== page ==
EJPAP – This is going to be an informal conversation about the history of American philosophy, about yourself in the history of American Philosophy. Basically, we have four parts of the interview. When and how you encountered pragmatism and what interested you in it, if you think there is an American tradition of philosophy, and then about yourself in this tradition. And then your view about the prospect of the future, your prophecies. It is part of your profile to have (...) a clear view of the fu... (shrink)
In Law's Empire Prof. Ronald Dworkin has advanced a new theory of law, complex and intriguing. He calls it law as integrity. But in some ways the more radical and surprising claim he makes is that not only were previous legal philosophers mistaken about the nature of law, they were also mistaken about the nature of the philosophy of law or jurisprudence. Perhaps it is possible to summarize his main contentions on the nature of jurisprudence in three theses: First, jurisprudence (...) is interpretive: “General theories of law… aim to interpret the main point and structure of legal practice”. Second, legal philosophy cannot be a semantic account of the word “law.” Legal philosophers “cannot produce useful semantic theories of law”. Third, legal philosophy or jurisprudence “is the general part of adjudication, silent prologue to any decision at law”. (shrink)
The essays in this volume place the history of science in context, especially the genre of history of science informed by Joseph Needham's ecumenical vision of science. The book presents a number of questions that relate to contemporary concerns of the history of sciences and multiculturalism.
Bracken synthesizes Polanyi’s notion of morphogentic field and Whitehead’s notion of societies of actual occasions. These comments emphasize the implications of the metaphors involved in these notions. The rnetaphor of plants growing in afield lies beyond the concept of a morphogenetic field, and the metaphor of a society of interacting persons lies behind the concept of a society of actual occasions. I suggest that one of the implications of this metaphor is that there is not, as Bracken argues, a problem (...) of continuity in Whitehead’s metaphysics of events. (shrink)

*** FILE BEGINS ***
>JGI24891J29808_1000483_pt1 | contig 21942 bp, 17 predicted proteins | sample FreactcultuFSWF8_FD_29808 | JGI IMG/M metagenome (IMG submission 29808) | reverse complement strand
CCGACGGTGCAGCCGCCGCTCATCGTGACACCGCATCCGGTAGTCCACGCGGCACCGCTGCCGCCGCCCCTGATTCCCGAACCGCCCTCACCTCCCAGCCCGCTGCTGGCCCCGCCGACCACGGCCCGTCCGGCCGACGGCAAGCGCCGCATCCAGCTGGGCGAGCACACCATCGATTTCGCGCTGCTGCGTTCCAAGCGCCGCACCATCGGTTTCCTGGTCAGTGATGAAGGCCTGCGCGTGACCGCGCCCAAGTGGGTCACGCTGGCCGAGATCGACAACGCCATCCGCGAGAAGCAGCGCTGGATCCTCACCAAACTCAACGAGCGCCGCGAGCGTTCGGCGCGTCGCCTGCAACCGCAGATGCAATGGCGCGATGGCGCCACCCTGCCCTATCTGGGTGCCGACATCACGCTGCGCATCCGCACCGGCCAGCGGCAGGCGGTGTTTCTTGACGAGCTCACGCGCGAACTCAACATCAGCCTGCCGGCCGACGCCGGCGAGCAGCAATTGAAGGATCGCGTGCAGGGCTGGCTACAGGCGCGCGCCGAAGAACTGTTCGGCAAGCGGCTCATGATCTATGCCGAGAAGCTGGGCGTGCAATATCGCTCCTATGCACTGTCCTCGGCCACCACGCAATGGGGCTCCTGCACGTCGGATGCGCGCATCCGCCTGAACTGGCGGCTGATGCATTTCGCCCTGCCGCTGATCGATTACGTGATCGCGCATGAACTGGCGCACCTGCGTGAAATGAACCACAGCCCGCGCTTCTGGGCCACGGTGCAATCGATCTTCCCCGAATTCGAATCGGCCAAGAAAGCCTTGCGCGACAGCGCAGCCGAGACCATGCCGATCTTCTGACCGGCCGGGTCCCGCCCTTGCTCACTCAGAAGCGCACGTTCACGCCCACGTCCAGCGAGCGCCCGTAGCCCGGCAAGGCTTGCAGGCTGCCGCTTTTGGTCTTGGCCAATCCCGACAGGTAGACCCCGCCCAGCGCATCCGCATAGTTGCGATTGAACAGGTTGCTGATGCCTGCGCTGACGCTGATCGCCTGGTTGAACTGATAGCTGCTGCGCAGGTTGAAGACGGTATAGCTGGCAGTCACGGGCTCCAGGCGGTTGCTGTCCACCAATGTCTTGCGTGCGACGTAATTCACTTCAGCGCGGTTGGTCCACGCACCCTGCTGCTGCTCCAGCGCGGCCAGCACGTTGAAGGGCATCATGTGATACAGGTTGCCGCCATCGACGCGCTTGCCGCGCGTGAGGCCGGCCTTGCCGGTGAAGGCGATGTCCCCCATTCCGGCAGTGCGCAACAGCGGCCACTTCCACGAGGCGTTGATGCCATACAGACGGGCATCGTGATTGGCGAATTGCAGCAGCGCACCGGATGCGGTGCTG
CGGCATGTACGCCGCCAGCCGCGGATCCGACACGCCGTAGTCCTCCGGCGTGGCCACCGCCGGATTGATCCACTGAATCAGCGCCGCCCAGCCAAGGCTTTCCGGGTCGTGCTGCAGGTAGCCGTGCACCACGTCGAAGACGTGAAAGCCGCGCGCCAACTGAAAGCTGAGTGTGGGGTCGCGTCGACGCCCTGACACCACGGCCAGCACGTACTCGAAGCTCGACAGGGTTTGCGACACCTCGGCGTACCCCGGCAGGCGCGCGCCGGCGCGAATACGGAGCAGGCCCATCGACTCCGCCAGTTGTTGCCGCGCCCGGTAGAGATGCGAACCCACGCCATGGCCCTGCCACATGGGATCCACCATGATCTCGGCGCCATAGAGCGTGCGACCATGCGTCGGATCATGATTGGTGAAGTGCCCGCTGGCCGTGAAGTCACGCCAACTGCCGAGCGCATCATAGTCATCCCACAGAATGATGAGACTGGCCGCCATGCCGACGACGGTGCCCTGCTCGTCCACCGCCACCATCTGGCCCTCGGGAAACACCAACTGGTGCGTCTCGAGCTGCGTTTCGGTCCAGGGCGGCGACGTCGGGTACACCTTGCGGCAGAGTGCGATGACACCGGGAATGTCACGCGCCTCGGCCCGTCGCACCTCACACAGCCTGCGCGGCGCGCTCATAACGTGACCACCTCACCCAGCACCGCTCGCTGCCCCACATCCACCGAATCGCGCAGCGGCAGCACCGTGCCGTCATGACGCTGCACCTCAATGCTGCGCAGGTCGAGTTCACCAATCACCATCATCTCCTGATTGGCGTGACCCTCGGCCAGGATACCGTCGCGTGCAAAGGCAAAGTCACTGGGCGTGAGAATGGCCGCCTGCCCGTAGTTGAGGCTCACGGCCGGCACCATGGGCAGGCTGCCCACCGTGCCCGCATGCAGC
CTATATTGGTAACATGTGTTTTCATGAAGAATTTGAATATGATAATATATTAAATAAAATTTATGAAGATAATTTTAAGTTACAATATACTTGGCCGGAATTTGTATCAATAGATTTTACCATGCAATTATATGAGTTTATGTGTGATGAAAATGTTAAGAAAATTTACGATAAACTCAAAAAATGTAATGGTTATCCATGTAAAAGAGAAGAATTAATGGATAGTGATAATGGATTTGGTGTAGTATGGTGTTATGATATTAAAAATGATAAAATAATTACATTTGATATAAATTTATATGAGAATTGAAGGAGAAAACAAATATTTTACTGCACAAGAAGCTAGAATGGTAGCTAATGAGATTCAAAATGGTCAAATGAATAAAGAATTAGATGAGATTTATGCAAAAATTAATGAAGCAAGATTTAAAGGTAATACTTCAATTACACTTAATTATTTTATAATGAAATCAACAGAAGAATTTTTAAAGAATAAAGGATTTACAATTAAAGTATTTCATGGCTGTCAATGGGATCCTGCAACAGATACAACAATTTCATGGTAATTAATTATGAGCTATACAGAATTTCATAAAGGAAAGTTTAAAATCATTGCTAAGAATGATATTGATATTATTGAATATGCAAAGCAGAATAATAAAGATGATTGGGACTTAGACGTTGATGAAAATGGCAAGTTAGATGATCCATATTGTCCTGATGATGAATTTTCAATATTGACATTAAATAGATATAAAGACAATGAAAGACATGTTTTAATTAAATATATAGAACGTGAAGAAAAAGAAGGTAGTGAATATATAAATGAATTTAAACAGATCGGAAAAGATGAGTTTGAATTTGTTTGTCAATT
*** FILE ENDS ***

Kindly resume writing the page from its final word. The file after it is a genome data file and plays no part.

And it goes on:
Postema's article discusses, lucidly and probingly, a central jurisprudential idea, which he calls the autonomy thesis. In its general form it is shared by many writers who otherwise support divergent accounts of the nature of law. It is, according to Postema, a thesis that is meant to account for a core idea, that the law's “defining aim is to … unify public political judgment and coordinate social interaction.” In some form or another this core idea is probably supported by Postema (...) himself. However, in this article his concern is to criticize what he takes to be the widespread belief that it is explained by the autonomy thesis. The autonomy thesis is flawed and must be rejected. In arguing to that conclusion he succumbs to one of the unattractive tendencies of contemporary legal and political philosophy, namely he does not discuss anyone's view, but a family of views. This allows one to construct one's target by selecting features from a variety of authors so that the combined picture is in fact no one's view, and all those cited as adhering to it would disagree with it. (shrink)